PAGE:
“Luckily I’m not educated,” he tells students. “If you act like an illiterate man, your learning will never stop… Being uneducated, you have no fear of the future.”
His wife Shanthi agrees with him on this point. “If he had completed his education, he would be like any other guy, who works for someone else, who gets a daily wage,” she says. “But because he did not complete school, he had the courage to come out to start a business of his own. Now he’s employing other people.”
I know this man is truly remarkable and inspirational, and not everyone will end up like him of course, if they had to quit school at a young age to help their widowed mother support a poor family in a very poor country with little to no welfare support.
I just think this has relevance to education and my concept of it anyway. If one’s curiosity is never quashed, and always motivated, one can achieve a lot just working on their interests. And that is true however you choose to educate your children. I just wish schools are not so concerned with teaching to the test these days. That does little to encourage young minds to be curious and creative. And I feel this story illustrates how autonomous learning works in a way. From start to finish, this man was driven by curiosity and interest alone. Not for money nor fame. He is remarkable because the harshness of his life did not quash his hopes and desire to follow his dreams.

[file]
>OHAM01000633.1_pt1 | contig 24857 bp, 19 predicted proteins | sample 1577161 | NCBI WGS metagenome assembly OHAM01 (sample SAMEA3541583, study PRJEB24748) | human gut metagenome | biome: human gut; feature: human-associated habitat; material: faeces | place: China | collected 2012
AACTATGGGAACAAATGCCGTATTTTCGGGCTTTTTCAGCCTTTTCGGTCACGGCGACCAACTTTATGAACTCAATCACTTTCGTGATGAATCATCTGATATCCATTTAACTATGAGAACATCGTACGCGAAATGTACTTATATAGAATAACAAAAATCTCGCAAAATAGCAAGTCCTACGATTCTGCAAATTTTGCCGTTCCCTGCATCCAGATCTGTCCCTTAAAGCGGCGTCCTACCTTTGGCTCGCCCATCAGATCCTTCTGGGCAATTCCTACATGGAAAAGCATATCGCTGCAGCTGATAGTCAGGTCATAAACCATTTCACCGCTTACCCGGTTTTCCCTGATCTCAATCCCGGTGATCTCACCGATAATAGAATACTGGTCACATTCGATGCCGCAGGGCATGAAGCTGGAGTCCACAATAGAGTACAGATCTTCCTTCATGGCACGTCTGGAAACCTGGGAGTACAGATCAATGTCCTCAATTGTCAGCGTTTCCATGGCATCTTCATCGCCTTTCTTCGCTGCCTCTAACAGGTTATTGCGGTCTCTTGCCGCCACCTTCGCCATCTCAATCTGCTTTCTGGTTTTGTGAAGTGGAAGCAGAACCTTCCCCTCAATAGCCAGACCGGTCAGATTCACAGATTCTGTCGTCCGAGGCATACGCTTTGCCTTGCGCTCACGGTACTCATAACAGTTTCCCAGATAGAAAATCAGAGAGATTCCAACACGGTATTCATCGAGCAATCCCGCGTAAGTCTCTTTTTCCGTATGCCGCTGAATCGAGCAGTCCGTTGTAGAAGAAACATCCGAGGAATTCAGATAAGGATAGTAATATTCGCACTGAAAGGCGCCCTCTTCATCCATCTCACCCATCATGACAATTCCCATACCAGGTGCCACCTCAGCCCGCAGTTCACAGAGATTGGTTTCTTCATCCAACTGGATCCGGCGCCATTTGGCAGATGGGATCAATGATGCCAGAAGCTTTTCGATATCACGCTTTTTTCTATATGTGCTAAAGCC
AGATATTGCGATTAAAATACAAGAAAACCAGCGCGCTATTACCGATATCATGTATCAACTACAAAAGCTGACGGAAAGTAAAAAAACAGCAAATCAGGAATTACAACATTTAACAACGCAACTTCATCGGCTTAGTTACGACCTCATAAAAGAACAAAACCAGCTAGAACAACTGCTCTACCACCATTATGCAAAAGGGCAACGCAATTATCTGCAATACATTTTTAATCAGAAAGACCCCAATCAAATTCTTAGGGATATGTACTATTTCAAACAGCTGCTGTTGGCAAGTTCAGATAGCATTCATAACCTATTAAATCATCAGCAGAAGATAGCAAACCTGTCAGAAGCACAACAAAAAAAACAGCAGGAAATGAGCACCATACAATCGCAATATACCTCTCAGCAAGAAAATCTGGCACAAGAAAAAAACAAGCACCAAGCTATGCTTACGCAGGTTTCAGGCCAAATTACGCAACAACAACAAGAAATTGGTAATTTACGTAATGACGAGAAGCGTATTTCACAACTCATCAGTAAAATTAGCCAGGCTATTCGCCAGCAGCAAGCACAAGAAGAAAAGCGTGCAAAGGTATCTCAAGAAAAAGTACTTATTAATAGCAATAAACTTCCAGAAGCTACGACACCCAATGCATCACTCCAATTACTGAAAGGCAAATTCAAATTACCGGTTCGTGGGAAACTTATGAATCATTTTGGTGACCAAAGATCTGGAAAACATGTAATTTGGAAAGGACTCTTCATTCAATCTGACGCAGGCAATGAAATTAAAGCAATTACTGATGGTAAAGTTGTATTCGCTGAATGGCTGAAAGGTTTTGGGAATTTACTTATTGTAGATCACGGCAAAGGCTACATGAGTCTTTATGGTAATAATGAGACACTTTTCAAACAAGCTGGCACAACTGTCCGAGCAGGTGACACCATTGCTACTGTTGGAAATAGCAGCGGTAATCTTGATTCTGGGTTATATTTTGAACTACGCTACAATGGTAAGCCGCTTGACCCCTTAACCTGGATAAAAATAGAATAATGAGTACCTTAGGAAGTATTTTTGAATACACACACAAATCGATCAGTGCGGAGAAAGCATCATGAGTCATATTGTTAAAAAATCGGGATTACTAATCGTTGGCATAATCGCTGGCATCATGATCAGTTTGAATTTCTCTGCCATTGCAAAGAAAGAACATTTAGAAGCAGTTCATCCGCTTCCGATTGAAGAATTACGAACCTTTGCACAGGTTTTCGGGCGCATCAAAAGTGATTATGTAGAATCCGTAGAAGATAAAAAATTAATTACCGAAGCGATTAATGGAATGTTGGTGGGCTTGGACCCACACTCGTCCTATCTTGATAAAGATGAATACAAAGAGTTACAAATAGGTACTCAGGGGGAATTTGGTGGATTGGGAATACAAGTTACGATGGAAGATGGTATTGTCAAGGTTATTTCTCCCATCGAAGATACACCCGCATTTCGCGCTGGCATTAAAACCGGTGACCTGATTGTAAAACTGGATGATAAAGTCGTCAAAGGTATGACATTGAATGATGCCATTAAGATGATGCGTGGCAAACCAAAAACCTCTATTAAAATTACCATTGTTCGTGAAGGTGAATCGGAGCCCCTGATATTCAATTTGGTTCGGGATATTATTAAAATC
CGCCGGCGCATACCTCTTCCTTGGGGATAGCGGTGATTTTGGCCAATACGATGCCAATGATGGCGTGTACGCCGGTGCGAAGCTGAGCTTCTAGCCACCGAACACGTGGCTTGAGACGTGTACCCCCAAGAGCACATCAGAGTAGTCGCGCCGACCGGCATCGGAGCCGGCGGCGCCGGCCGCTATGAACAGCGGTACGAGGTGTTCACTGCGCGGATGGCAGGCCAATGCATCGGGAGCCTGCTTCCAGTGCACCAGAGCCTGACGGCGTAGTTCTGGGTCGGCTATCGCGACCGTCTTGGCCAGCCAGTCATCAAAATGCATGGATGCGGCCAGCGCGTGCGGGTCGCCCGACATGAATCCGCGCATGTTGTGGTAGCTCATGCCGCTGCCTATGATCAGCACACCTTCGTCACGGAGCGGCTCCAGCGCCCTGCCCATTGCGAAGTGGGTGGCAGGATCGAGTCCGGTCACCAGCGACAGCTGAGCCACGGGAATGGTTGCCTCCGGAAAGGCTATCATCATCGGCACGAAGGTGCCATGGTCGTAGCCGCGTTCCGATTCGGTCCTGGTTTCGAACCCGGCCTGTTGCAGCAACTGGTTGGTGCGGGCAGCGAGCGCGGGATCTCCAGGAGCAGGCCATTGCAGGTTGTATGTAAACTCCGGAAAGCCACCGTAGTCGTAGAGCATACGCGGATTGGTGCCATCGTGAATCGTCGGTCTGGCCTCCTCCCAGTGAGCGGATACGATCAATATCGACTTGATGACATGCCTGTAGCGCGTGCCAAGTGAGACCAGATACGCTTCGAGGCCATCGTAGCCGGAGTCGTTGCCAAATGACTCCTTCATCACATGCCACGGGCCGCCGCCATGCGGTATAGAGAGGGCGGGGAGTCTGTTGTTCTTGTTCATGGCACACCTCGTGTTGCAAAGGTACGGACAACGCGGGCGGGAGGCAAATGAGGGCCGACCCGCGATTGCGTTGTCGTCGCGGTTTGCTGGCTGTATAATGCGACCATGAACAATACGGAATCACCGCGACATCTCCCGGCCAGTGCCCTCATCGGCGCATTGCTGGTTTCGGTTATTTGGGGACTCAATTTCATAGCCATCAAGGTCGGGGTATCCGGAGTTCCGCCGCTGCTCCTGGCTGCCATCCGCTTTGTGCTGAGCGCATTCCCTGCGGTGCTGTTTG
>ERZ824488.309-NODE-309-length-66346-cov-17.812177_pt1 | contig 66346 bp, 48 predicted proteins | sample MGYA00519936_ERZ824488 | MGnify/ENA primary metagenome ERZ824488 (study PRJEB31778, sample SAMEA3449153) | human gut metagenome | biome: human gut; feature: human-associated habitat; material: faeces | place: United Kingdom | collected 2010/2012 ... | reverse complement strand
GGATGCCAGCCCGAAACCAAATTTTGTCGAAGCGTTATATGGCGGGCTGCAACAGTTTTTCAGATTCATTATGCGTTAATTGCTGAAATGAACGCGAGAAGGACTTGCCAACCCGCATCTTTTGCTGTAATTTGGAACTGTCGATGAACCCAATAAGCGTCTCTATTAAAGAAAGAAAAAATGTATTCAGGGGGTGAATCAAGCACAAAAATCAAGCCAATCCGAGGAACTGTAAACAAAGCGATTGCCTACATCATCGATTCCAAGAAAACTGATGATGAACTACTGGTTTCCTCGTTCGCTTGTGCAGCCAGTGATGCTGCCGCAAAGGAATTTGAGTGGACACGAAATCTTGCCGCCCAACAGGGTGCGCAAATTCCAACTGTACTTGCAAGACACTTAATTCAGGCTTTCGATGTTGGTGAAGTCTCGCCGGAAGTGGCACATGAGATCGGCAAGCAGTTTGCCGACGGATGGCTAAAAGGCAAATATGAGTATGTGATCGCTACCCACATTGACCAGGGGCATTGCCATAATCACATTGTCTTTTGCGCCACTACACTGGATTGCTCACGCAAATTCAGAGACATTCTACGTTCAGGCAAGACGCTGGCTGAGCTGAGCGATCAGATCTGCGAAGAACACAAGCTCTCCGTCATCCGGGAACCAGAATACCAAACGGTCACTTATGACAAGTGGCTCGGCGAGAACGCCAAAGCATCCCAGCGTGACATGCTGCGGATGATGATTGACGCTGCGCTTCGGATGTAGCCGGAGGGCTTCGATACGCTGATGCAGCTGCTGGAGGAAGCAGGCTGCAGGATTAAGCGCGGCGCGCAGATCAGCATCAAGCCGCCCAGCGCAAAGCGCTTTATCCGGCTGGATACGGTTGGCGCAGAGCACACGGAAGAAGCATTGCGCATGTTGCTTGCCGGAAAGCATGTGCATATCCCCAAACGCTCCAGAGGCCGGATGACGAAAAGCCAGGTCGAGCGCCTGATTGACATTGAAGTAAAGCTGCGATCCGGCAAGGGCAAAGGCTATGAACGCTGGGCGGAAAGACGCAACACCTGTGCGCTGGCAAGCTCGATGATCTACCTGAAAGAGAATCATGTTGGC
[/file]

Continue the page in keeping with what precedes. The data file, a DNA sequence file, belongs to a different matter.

This is what unschooling looks like, albeit in a more sheltered environment what with us living in more developed countries and nowhere near the poverty levels the man encountered in his life. The drive to learn starts with a question or problem in one’s head that one wants to solve. And the rest follows. There is no need to pre-plan or anticipate what “subjects” or topics a person needs to learn now for later. One solves a bit of the puzzle one step at a time, one day at a time.
Still a wonderful article to spend about 5 minutes reading. It makes me feel happy inside, and inspired to continue doing what I am doing for my children. And it serves as a reminder for me to try and focus more on my children’s individual interests and prioritise their time accordingly so they can explore what they love. To expose them to a larger variety of experiences and opportunities. And to allow them to grow in their own way.
By the way, he has done a TED talk here :
Worth watching if not just to catch a glimpse of how this man is like in real life.